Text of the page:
Non-union PMSI contractors to ‘pay their dues’

Brothers Kyle (left) and Gary Evenson attempted to organize construction projects run by the Engels during the early 1990s under the Boilermakers’ Fight Back program.

Boilermakers once targeted firm for organizing; high-rolling owners may now face prison for tax crimes

A NOTORIOUS NON-UNION contractor and his former wife pled guilty last December to tax crimes involving $180 million in income from their power plant refurbishing business. Richard and Jolene Engel will pay their dues to society when sentenced at the Santa Ana, Calif., Central Justice Center Aug. 3, 2012.

The Engels reportedly lived a lavish, high-society lifestyle in Orange County, Calif., paid for by their privately-held company, which sometimes failed to perform contracted work and bounced payroll checks.

Beginning in the early 1990s, the Boilermakers union had sought to organize construction projects run by Powerplant Services Inc. (PSI), a privately-held construction company owned by the Engels.

By the mid-1990s, IST Bill Creeden, then Assistant Director of Organizing, had assigned brothers Kyle and Gary Evenson to implement the Fight Back strategy against PSI. The goal was to place union Boilermakers on nonunion construction sites in order to conduct organizing efforts from within.

(Kyle is now Executive Director of Construction Sector Operations; Gary is AIP-Director of Construction Organizing Services.)

About Fight Back

FIGHT BACK WAS a ground-breaking organizing strategy launched in 1980 by Boilermaker leaders Charles W. Jones, Connie Mobley, and Barry Edwards to combat the growth of nonunion contractors in the boiler construction and maintenance industry. The strategy involved volunteer organizers who took jobs on nonunion construction projects. Firing these organizers or refusing to hire them — even though they were qualified and available to do the work — led to unfair labor practice charges for violating the National Labor Relations Act.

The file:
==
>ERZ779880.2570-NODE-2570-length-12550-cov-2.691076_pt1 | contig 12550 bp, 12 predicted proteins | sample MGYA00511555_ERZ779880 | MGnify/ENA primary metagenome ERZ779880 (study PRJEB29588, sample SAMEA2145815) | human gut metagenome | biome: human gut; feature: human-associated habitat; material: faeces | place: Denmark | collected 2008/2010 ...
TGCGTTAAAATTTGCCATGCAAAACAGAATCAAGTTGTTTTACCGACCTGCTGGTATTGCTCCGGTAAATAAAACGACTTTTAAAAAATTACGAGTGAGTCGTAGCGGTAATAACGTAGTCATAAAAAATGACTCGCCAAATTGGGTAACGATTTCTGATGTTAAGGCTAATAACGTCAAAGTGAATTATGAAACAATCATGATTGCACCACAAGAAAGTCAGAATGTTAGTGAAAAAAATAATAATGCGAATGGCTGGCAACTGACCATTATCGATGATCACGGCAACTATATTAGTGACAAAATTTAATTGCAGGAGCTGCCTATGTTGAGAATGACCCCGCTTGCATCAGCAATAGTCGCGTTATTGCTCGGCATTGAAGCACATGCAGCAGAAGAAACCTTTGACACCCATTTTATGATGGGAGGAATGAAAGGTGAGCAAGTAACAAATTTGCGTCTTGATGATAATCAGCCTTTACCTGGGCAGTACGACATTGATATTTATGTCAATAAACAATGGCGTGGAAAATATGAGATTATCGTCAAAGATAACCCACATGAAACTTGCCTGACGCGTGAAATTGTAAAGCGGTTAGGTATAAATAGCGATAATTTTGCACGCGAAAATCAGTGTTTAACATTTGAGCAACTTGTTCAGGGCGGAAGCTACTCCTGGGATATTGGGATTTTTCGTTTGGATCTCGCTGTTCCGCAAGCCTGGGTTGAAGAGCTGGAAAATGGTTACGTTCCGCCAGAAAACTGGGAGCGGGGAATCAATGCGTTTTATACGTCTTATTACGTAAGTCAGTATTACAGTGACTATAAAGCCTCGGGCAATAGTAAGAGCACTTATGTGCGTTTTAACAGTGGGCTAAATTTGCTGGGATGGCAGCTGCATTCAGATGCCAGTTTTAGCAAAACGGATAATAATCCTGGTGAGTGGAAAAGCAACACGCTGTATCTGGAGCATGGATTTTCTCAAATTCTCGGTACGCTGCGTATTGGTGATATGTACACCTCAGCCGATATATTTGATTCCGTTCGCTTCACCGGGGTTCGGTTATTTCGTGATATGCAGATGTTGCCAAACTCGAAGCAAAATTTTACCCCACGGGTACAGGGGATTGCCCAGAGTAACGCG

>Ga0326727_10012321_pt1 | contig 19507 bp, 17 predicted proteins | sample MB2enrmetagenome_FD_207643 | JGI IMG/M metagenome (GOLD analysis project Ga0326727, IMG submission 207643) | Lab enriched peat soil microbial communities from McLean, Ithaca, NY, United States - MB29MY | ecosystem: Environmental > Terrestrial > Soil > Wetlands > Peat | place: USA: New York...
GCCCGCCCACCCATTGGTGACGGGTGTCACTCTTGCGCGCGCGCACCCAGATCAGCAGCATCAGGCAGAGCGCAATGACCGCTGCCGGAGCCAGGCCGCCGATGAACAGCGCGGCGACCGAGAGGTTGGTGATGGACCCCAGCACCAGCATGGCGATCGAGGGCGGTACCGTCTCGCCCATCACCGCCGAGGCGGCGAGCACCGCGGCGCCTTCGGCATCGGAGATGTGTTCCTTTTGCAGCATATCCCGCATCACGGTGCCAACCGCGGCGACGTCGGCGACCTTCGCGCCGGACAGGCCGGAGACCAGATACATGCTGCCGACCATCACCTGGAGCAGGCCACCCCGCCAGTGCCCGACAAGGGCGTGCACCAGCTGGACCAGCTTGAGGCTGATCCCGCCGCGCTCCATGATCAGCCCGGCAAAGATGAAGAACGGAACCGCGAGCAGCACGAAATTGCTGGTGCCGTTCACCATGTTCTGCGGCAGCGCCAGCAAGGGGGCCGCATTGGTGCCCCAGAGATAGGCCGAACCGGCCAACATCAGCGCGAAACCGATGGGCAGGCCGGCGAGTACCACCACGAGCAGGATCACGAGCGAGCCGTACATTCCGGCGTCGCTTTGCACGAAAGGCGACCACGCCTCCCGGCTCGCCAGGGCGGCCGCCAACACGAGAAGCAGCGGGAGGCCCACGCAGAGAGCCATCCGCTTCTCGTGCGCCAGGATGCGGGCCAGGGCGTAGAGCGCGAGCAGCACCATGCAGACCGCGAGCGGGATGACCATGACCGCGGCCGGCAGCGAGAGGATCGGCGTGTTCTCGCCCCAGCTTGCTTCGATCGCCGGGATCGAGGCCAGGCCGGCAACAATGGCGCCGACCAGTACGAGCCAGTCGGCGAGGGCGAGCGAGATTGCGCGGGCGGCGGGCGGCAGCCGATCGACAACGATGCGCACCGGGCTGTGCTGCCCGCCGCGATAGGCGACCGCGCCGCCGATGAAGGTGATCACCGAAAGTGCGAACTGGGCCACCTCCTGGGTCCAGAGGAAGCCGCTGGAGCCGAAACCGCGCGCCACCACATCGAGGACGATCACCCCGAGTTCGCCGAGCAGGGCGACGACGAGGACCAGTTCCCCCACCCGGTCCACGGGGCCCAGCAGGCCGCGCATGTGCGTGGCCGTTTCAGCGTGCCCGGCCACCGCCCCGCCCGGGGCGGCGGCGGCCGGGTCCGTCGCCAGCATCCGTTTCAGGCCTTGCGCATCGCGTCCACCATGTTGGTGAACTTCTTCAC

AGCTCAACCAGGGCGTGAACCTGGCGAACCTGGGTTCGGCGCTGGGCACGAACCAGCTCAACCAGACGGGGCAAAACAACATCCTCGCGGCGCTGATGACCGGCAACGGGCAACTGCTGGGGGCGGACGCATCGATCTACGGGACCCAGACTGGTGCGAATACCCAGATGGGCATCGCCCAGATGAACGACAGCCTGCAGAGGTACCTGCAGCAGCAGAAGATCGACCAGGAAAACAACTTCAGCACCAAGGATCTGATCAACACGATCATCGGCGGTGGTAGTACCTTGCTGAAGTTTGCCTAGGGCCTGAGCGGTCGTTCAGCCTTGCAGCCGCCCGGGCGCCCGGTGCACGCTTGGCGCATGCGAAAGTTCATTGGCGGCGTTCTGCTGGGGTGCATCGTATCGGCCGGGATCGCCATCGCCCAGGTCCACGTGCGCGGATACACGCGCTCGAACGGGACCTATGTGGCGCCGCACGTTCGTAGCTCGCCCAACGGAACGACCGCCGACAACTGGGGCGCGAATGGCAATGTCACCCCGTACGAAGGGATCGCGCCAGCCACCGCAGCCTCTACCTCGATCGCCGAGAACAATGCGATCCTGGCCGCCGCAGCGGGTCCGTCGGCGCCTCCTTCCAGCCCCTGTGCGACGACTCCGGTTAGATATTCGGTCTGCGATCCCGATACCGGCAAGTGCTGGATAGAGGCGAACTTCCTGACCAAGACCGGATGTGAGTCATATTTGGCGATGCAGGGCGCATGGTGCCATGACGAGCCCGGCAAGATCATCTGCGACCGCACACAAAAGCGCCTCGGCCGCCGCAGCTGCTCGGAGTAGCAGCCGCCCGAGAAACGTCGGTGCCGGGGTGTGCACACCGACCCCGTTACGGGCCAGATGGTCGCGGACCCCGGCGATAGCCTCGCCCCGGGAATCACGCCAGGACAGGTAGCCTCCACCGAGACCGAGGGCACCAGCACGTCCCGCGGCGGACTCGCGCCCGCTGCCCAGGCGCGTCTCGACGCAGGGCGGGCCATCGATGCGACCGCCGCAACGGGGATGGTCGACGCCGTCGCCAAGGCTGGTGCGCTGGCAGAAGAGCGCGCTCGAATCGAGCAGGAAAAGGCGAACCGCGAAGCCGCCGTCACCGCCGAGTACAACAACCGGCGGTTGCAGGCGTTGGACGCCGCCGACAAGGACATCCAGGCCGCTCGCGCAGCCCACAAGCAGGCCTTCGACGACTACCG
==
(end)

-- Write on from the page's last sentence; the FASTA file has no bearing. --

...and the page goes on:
International President Newton B. Jones was instrumental in Fight Back, first as an organizer and later as Director of Organizing and Communications. He became the program’s chief architect, developing and implementing approaches that had never before been tried.

Over the years, Fight Back tested and helped establish case law. One key precedent was established when the National Labor Relations Board determined that voluntary organizers have special protection under the law.

Like IP Newton Jones, IST Bill Creeden also worked as a Fight Back organizer and later oversaw the effort as Director of Organizing. Others serving in various International leadership roles today also carried the Fight Back strategy forward.

The Brotherhood’s innovative organizing approach has recovered millions of dollars for union members — including a record-breaking $12 million Fluor Daniel settlement in 2009.

“PSI was kicking our tails on the West Coast,” Gary recalled. “They recruited three of our top Boilermaker hands. Kyle and I filled out applications and tested at one of their job sites in Los Angeles and were hired on, as were other Boilermakers.”